5. - Horseshoe - Tuesday, Nov 14, 06 @ 11:25 am:

    Do you ever enjoy anything Vanilla? Anytime I glance at a post of yours its all gloom and doom. Do you have anything to back up that 1982 comment? Stats that show a decrease in business? A decrease in investments? Constant slowdowns in construction maybe?

    Also if this state is so bad, why in the world do you continue to live here?

    Based on the fact that last week you were predicting that the Democrats wouldn’t win the House and certainly not the Senate and that Topinka and Radogno would win, I guess Chicago and Illinois are really headed for economic greatness.

  6. - Horseshoe - Tuesday, Nov 14, 06 @ 11:29 am:

    I think this is a bad idea. As Squid mentioned earlier, this is corporate welfare. While I’m not always opposed, United is in such a position that it would be greatly to their disadvantage to move from Chicago. They have so much infrastructure here that that building new buildings, training new staff, etc. greatly outweighs the price of fuel. Giving United more money might actually hurt Chicago business in the long run because smaller operations with less infrastructure in the city would turn away from Chicago. Smaller companies have less to lose leaving Chicago or not entering the market all together.

  7. - archpundit - Tuesday, Nov 14, 06 @ 2:38 pm:

    ====This is why Illinois residents flock to Missouri to buy gas and cigarettes.

    The problem with this is that every study done of this says it doesn’t happen.

    Has been states include Mississippi, Alabama, Arkansas and increasingly Missouri. Illinois could improve a lot of things, but it has one of the greatest economic engines in the country and is a state that sees more highly educated workers come into the state than leave the state. That’s not true for most low tax states.

  8. - Just Say No - Tuesday, Nov 14, 06 @ 3:35 pm:

    >The problem with this is that every study done of this says it doesn’t happen.

    Which is way every single gas station on the DuPage County side of the Cook / DuPage border has a huge sign that says ‘NO COOK COUNTY TAXES HERE’

  9. - archpundit - Tuesday, Nov 14, 06 @ 3:52 pm:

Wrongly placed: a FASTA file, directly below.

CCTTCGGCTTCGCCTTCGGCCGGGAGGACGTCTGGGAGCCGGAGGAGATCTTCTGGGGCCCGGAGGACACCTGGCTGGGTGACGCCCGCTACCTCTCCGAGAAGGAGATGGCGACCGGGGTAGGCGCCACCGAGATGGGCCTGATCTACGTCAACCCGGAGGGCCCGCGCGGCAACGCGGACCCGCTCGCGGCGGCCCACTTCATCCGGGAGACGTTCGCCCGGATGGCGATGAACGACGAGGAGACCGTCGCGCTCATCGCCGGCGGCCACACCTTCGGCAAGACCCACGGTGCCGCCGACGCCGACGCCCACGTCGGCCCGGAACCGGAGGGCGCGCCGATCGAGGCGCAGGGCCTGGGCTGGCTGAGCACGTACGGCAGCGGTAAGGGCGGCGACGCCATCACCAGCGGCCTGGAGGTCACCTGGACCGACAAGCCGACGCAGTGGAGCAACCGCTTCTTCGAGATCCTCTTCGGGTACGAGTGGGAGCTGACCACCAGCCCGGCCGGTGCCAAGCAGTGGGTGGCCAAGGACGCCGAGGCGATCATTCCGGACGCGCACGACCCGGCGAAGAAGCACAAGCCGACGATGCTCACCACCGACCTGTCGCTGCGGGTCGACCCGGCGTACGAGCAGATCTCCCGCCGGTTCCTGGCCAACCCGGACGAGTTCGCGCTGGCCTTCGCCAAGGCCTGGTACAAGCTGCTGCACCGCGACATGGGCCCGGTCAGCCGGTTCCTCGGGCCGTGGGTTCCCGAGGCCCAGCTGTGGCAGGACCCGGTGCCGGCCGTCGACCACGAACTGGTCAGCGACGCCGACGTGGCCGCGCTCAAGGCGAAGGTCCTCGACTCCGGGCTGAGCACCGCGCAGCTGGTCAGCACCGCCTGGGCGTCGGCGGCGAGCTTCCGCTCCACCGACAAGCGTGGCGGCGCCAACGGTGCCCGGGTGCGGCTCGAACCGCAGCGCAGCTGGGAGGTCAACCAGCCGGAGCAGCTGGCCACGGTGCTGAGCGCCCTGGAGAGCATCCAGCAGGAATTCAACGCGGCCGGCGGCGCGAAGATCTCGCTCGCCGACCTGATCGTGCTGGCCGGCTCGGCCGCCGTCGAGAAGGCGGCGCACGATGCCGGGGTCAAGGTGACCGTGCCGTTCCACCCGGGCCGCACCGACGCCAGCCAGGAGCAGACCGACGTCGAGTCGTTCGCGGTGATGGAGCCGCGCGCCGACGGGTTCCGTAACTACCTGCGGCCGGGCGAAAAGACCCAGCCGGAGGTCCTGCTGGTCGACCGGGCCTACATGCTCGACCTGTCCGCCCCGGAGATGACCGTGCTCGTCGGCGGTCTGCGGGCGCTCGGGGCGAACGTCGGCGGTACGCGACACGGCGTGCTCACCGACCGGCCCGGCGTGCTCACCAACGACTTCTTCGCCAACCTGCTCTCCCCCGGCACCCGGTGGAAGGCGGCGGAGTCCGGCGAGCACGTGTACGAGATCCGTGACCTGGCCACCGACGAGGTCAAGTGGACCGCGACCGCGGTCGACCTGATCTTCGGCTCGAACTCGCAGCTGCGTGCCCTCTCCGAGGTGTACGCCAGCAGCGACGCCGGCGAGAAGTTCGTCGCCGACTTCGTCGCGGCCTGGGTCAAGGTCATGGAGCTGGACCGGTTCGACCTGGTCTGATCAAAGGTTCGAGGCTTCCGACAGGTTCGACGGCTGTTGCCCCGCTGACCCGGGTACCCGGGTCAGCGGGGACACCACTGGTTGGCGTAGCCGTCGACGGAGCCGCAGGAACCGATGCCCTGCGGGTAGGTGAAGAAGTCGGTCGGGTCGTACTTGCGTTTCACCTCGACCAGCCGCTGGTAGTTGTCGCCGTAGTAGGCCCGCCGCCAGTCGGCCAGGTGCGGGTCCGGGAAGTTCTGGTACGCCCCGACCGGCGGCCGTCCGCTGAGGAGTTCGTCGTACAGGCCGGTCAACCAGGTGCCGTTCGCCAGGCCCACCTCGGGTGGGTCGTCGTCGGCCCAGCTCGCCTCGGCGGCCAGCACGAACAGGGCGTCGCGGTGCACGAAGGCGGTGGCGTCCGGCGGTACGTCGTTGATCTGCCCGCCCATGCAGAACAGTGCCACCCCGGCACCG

Because someone has a sign or some bit of anecdotal evidence isn’t a way to make rational public policy. In fact basing public policy on anecdotes is probably the reason for most bad public policy.

    Illinois is only slighly above the median in terms of cigarette taxes. That means for someone to cross over to Missouri to get take advantage of the about 80 cent difference, the time and gas saved would have to be better than simply stopping in Illinois. There aren’t many people who find it a valuable use of their time to spend 20 minutes to save 80 cents. Those that do are irrational about taxes unless they believe their time is worth $2.40 per hour.

    The problem, then, with basing taxation policy on such people who do such things is that you are basing taxation policy on irrational people thus resulting in irrational taxation policy.

    It’s a basic problem for people who are reflexively against any tax—the arguments aren’t economic, but emotional.

  10. - Just Say No - Wednesday, Nov 15, 06 @ 7:35 am:

    As someone who live in Cook County and works in DuPage county, I can say I have not bought gas in Cook County in close to 10 years.

    I assume plenty of people live in Illinois and work in St. Louis. They are in St. Louis on a daily basis, and do there ’sin’ purchasing there. I agree people won’t go out of their way to avoid taxes, but how many people DO NOT have to go out of their way to avoid paying them?

    It’s a real b*tch when practicality interferes with public policy.

  11. - Calypso - Wednesday, Nov 15, 06 @ 5:55 pm:

    archpundit is right. Besides, anyone who still believes that the Laffer Curve works cannot be trusted to provide actual facts.

Sorry, comments for this post are now closed.